Capital One is an innovative company that creates new features to help you reach your goals in life. For Capital One cardholders, the Credit Keeper application is built right into your Capital One account. It’s an intuitive program that’s incredibly easy to use.

Travel and credit scores are closely tied. With a healthy financial standing, it’s much easier to travel around the world. You can go farther and travel more often.

Insider's Guide to Travel and Credit Scores: Why It Matters

 

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Do you know your credit score? Did you realize that travel and credit scores were so closely related?

15 Responses

  1. Sol Solntze
    | Reply

    That’s a useful service direct from the bank. It’s a bit of a pain tracking it down otherwise. And you do need to occasionally.

  2. Global Brunch
    | Reply

    I have definitely never considered credit score to go hand in hand with travel. But it makes perfect sense. I couldn’t imagine travelling without my credit card.

  3. Sara Broers
    | Reply

    This makes sense, as a lot of credit cards require someone being able to obtain one and then travelers can rack up the points to apply for travel expenses. I’m looking forward to following along as you begin to address this topic.

  4. Alexa Meisler
    | Reply

    What a great resource to learn more about earning a great credit score and how it can help increase the amount you travel.

  5. sophie
    | Reply

    This is something great to know about credit cards and travel! I never knew that credit score can mean this much and is very much related to travel! Thanks for sharing this! I would share this with my fellow globetrotters! Thanks!

  6. Dan
    | Reply

    Having a great credit score really makes a lot of life’s big purchases easier. I actually use credit karma to keep track which is free for everyone.

  7. The Curious Creature
    | Reply

    Ahhhhh I don’t know my credit score! I hope it’s ok lol. Great post Lauren — very insightful!

  8. Indrani
    | Reply

    I am one of those who is not aware of these credit scores. 🙁
    I wonder if this feature applicable to cards in India. Looks like an useful feature after all the spending we do.

  9. Kavey Favelle
    | Reply

    I’ve never searched my credit card store but to be honest, I’ve never had anything happen that would lead me to have any negatives in such a rating, and have never been refused for a card or had any problems. I agree that a card is vital for travelling, not just for booking and paying, but also for emergencies too.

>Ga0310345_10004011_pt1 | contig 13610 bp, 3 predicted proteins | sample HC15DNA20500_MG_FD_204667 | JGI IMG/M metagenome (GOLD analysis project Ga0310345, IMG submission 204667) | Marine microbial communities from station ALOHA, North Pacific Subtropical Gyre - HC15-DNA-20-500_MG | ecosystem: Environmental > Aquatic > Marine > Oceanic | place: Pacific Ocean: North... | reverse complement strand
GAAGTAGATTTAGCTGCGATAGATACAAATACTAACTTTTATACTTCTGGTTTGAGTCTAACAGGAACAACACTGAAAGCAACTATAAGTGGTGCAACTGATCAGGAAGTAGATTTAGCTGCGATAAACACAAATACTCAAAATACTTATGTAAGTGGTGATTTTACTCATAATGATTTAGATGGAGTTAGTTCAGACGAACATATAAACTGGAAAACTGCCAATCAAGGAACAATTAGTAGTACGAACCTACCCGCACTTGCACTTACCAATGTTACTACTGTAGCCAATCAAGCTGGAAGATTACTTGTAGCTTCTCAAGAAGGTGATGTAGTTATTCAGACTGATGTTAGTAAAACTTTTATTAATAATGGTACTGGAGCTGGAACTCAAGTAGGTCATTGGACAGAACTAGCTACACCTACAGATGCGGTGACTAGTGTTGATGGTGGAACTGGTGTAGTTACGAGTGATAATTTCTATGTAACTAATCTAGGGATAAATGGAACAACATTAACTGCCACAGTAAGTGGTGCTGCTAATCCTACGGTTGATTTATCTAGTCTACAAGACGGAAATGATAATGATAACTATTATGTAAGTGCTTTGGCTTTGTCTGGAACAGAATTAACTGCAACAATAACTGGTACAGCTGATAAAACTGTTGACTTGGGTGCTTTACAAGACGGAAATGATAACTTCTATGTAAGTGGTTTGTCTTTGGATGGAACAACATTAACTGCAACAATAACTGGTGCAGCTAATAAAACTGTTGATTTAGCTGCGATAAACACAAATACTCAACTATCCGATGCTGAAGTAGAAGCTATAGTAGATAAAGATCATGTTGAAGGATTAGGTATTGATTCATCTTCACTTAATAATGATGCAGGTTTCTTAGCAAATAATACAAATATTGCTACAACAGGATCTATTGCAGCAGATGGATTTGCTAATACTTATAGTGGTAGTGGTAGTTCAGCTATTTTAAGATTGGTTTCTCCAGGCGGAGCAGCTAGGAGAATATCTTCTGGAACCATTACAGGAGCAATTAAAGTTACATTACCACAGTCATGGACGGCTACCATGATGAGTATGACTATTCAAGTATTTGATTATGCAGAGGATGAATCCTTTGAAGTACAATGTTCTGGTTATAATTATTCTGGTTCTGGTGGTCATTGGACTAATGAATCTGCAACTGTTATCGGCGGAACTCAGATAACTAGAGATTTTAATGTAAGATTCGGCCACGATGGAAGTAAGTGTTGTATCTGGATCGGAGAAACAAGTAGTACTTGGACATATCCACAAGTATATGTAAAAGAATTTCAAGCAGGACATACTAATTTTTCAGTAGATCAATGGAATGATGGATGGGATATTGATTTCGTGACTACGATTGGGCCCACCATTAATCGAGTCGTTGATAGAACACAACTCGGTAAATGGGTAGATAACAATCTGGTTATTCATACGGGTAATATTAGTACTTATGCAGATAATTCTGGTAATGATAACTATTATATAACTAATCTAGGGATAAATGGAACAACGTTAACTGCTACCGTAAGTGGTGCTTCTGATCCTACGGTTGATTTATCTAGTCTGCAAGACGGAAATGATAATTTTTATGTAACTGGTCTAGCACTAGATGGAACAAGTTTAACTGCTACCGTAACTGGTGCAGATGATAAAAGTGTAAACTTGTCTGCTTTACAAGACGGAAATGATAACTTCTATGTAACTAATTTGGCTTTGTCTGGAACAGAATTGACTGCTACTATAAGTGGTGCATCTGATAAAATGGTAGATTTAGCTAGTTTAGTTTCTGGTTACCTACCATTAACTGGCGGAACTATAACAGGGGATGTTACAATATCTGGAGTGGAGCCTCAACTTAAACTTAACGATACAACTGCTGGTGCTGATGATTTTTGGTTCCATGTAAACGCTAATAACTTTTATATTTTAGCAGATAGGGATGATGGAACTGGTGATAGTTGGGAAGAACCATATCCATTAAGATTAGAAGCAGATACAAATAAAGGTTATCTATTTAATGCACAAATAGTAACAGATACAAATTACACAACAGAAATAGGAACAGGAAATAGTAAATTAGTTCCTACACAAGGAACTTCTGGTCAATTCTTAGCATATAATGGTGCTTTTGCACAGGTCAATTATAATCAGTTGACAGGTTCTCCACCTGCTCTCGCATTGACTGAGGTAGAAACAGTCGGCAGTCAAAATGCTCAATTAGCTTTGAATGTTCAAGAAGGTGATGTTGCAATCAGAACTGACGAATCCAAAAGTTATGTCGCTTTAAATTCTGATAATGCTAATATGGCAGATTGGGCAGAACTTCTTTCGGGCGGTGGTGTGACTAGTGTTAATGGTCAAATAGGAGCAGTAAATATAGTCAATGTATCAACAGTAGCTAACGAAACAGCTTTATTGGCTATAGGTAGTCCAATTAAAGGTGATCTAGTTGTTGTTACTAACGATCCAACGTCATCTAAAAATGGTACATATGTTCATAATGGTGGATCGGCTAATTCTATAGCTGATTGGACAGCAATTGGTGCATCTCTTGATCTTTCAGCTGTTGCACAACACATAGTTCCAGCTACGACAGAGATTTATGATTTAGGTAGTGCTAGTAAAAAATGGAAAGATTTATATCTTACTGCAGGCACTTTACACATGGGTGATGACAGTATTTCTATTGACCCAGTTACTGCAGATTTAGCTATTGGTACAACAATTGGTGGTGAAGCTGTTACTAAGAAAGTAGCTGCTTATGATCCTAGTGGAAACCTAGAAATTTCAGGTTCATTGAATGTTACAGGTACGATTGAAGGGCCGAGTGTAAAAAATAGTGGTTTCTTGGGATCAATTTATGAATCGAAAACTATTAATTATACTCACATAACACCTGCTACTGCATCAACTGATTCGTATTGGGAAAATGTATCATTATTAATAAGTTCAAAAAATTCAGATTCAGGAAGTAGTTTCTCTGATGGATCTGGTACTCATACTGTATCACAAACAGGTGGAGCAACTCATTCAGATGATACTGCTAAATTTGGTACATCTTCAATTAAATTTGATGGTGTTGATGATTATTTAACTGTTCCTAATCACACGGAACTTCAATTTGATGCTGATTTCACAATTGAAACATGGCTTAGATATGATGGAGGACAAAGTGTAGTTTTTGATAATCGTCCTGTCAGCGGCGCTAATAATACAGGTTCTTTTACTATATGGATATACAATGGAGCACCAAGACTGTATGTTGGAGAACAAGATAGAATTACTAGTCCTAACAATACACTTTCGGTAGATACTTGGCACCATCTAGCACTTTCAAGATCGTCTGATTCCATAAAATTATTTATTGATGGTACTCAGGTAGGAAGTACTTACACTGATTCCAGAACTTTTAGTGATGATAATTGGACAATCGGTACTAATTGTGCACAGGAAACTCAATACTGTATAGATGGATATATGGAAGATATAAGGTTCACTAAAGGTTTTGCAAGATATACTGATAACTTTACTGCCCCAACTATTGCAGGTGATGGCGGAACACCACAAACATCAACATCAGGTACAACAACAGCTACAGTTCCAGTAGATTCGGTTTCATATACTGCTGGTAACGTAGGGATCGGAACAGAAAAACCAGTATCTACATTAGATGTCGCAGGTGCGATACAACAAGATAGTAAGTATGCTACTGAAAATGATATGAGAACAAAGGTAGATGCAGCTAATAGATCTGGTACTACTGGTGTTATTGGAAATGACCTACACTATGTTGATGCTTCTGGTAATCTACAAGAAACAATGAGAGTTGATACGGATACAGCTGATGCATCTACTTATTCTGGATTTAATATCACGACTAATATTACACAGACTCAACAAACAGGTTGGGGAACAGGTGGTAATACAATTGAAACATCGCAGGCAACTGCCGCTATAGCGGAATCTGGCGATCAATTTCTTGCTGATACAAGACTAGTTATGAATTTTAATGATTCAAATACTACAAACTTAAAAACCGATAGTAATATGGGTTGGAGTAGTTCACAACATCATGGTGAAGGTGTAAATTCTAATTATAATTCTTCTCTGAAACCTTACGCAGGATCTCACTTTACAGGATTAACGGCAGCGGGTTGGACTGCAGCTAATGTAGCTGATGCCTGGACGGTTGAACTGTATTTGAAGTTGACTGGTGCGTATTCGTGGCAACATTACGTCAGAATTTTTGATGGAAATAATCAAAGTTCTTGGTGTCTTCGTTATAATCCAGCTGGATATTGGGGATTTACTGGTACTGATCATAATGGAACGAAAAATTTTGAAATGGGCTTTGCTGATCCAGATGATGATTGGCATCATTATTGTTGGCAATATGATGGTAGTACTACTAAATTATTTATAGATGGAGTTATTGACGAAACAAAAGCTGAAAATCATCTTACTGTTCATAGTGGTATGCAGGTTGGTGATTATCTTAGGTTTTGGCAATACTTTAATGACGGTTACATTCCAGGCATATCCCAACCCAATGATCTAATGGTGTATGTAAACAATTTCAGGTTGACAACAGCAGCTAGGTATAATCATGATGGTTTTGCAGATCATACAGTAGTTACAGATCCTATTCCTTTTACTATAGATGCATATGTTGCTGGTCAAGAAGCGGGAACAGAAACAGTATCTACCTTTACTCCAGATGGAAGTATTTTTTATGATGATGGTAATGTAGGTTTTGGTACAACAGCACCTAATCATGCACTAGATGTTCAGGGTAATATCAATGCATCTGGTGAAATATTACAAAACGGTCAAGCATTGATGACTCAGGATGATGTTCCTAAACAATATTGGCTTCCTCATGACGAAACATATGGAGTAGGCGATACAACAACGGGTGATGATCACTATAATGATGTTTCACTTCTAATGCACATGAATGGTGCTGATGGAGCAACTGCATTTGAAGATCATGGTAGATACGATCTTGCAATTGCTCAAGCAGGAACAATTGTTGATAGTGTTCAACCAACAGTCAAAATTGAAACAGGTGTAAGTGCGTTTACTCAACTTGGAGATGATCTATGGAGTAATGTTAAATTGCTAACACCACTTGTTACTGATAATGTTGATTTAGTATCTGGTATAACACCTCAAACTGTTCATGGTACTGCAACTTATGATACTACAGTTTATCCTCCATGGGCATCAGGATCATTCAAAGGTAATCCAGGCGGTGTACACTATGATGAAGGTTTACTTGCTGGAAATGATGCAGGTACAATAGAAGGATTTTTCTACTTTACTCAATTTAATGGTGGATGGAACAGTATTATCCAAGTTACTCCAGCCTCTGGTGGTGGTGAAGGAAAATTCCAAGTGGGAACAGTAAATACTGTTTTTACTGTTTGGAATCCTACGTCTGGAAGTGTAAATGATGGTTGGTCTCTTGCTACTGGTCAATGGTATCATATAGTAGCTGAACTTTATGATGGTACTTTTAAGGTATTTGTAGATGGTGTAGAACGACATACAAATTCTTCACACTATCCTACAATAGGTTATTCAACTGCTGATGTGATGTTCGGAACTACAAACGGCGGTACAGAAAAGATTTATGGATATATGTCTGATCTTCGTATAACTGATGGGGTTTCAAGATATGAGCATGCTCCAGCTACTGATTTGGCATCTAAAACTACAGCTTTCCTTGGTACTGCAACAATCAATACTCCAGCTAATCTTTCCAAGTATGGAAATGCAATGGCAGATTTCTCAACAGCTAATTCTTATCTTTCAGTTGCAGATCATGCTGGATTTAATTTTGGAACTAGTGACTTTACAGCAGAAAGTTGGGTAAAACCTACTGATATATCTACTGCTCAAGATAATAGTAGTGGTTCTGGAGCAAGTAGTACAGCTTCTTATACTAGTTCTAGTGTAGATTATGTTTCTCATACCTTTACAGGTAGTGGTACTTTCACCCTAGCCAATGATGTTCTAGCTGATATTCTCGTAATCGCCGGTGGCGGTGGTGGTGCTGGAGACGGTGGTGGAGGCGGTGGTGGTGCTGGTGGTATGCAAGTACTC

Kavey Favelle recently posted…Travel Quote Tuesday | Anaïs NinMy Profile

  10. Shibani
    | Reply

    I came across the term Credit Score few years ago when I needed to get a loan from a finance company. That was when I got to know its importance but now I realized its much more than getting loans. Thank you so much for sharing such a vital piece of information.

  11. Meagan
    | Reply

    I really like that you focus on the credit score aspect of this, rather than just recommending new travel credit cards. They’re a big part of the process, but you’ve got to start from the ground up (as you so aptly show). Thank you for sharing!

  12. Jennifer Melroy
    | Reply

    I love having a high credit score. I have earned some major rewards by having a good score and lots of travel to earn miles.
    Jennifer Melroy recently posted…59 National Park Quest #40 – The National Park of American SamoaMy Profile

  13. Trisha Velarmino
    | Reply

    This is one thing that most people overlook and don’t take advantage from. With the very useful tips that you listed, you opened the mind of the readers! And I think that’s beautiful! <3

  14. Karla
    | Reply

    This is something that I don’t really practice and I tend to overlook. I have to start looking at those credit card points and what not.

  15. Kath Mendez
    | Reply

    Thank you for letting us know how important credit scores are. Looking forward to more helpful posts. Anyways, I would just like to ask the things that you consider in getting a credit card? Would love to hear your insight.